Chemical elements
  Selenium
    Isotopes
    Energy
    Production
    Application
    Allotropy
    Colloidal
    Physical Properties
    Chemical Properties
      Hydrogen Selenide
      Selenium Fluorides
      Selenium Monochloride
      Selenium Tetrachloride
      Selenium Monobromide
      Selenium Tetrabromide
      Selenium Chlorobromides
      Selenium Oxyfluoride
      Selenium Oxychloride
      Sulphur Selenium Oxytetrachloride
      Selenium Oxybromide
      Chloroselenic Acid
      Selenium Dioxide
      Selenious Acid
      Selenium Trioxide
      Selenic Acid
      Selenates
      Perselenic Acid
      Selenium Sulphoxide
      Selenotrithionic Acid
      Diselenotrithionic Acid
      Selenopentathionic Acid
      Selenium Nitride
      Nitrosylselenic Acid
      Phosphorus Subselenide
      Phosphorus Monoselenide
      Tetraphosphorus Triselenide
      Phosphorus Triselenide
      Phosphorus Pentaselenide
      Phosphorus Chloroselenide
      Selenophosphates and Oxyselenophosphates
      Carbon Diselenide
      Carbon Subselenides
      Carbon Oxyselenide
      Carbon Sulphidoselenide
      Cyanogen Monoselenide
      Cyanogen Diselenide or Selenocyanogen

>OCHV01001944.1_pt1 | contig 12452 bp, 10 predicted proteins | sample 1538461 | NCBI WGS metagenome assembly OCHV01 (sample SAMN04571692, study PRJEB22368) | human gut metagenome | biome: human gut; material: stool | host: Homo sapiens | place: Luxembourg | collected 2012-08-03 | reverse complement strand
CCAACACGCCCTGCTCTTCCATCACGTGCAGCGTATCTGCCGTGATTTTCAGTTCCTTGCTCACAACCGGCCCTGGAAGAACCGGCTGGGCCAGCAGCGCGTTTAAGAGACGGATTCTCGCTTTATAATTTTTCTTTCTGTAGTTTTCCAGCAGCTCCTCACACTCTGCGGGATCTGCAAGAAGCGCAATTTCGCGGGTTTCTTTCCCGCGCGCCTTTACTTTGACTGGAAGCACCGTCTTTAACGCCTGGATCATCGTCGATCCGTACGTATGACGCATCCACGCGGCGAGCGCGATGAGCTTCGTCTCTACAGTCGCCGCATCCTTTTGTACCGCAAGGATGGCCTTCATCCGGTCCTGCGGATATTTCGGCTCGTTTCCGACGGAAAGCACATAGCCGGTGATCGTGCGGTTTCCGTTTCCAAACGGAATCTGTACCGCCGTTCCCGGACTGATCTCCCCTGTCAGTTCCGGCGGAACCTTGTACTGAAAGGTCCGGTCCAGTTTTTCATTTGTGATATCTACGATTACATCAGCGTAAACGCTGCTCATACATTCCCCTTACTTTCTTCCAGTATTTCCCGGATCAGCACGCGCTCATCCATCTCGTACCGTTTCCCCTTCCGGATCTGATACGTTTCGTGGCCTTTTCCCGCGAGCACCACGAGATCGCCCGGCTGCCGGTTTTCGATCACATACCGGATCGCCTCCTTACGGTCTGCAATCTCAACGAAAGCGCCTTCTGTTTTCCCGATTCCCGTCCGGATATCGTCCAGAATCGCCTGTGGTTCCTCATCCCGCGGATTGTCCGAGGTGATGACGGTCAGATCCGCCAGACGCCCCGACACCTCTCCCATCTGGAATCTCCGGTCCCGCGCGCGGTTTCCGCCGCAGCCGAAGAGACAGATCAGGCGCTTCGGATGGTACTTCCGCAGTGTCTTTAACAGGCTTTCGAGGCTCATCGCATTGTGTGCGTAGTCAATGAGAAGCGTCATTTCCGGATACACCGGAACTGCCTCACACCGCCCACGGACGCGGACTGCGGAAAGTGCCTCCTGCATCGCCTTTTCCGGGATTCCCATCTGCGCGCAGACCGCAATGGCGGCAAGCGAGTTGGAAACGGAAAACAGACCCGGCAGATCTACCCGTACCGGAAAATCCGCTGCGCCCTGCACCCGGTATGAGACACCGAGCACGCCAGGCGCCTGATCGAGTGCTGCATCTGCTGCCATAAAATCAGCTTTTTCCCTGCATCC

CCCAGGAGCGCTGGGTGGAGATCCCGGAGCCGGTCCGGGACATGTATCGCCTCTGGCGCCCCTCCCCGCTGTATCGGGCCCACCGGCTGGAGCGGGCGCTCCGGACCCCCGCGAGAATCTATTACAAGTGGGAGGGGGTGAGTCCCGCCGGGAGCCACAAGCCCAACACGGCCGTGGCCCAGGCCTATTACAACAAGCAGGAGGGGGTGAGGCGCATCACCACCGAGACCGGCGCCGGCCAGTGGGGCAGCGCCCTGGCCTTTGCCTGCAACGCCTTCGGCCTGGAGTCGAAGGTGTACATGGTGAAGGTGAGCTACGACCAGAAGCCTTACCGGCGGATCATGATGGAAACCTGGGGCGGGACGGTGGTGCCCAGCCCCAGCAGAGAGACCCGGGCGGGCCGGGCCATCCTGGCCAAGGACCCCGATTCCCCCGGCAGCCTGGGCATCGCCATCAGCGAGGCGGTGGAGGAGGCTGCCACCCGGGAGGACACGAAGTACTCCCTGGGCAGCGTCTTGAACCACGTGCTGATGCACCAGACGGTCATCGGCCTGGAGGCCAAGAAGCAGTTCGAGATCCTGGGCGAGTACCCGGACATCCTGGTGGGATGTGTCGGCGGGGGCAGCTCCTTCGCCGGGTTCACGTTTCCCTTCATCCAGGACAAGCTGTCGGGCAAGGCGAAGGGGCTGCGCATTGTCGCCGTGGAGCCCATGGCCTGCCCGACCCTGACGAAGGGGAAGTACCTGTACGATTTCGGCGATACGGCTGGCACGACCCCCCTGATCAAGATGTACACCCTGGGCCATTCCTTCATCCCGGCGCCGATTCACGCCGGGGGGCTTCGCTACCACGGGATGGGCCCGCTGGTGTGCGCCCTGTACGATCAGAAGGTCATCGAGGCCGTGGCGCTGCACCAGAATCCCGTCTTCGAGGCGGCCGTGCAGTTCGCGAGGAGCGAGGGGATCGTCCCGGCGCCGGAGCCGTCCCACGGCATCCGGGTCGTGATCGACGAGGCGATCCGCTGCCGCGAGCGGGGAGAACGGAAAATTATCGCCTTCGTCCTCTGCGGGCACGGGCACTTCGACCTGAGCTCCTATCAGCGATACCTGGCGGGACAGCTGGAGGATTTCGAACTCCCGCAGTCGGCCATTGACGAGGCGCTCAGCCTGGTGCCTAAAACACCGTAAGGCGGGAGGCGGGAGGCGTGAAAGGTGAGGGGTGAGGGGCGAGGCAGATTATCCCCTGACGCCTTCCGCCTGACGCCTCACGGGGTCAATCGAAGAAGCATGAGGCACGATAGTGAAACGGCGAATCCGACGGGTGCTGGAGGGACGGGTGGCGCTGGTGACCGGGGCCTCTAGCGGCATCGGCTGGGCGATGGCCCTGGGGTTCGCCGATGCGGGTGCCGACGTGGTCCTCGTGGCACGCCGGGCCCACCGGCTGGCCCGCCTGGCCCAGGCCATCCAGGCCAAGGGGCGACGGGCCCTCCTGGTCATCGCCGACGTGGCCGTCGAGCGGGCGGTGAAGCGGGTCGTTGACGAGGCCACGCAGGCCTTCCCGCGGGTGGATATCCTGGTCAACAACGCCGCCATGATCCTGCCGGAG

Cyanogen Triselenide
      Selenocyanic Acid
      Ammonium Selenocyanate
      Caesium Triselenocyanate
      Copper Selenocyanate
      Lead Selenocyanate
      Magnesium Selenocyanate
      Mercurous Selenocyanate
      Mercuric Selenocyanate
      Potassium Selenocyanate
      Silver Selenocyanate
      Sodium Selenocyanate
      Zinc Selenocyanate
      Silicon Selenide
    Detection and Estimation

Carbon Subselenides






Carbon Subselenides of compositions C4Se and C5Se2 have been described. When amorphous red selenium is distilled with carbon tetrabromide, in the molecular proportions 2:1, the greyish-black residue obtained after treatment with carbon disulphide, phenol, alcohol and ether in succession, has the composition C9Br2Se4. This substance when heated with a very concentrated solution of sodium hydroxide forms the selenide C4Se, a compound which dissolves with difficulty in concentrated sulphuric acid to give a light brown solution. If the sodium hydroxide solution of the bromoselenide is treated with hydrochloric acid, a violet-brown precipitate of the compound C5Se2 is obtained, which readily dissolves in hot concentrated sulphuric acid to give a reddish- brown solution.

The phenol extract of the residue from the foregoing distillation, on boiling with aqueous alcohol gives a brown, flocculent precipitate, of composition C10BrSe5, and this when boiled with concentrated sodium hydroxide also yields the selenide C5Se2.

Other bromoselenides obtained by the interaction of selenium and carbon tetrabromide are stated to have the following compositions: C3BrSe3.3H2O, red crystals with a metallic lustre, m.pt. 120° C.; C3Br2Se2, orange-coloured solid, m.pt. 210° to 212° C.; C2Br2Se4, brownish-red leaflets, m.pt. 154° C.


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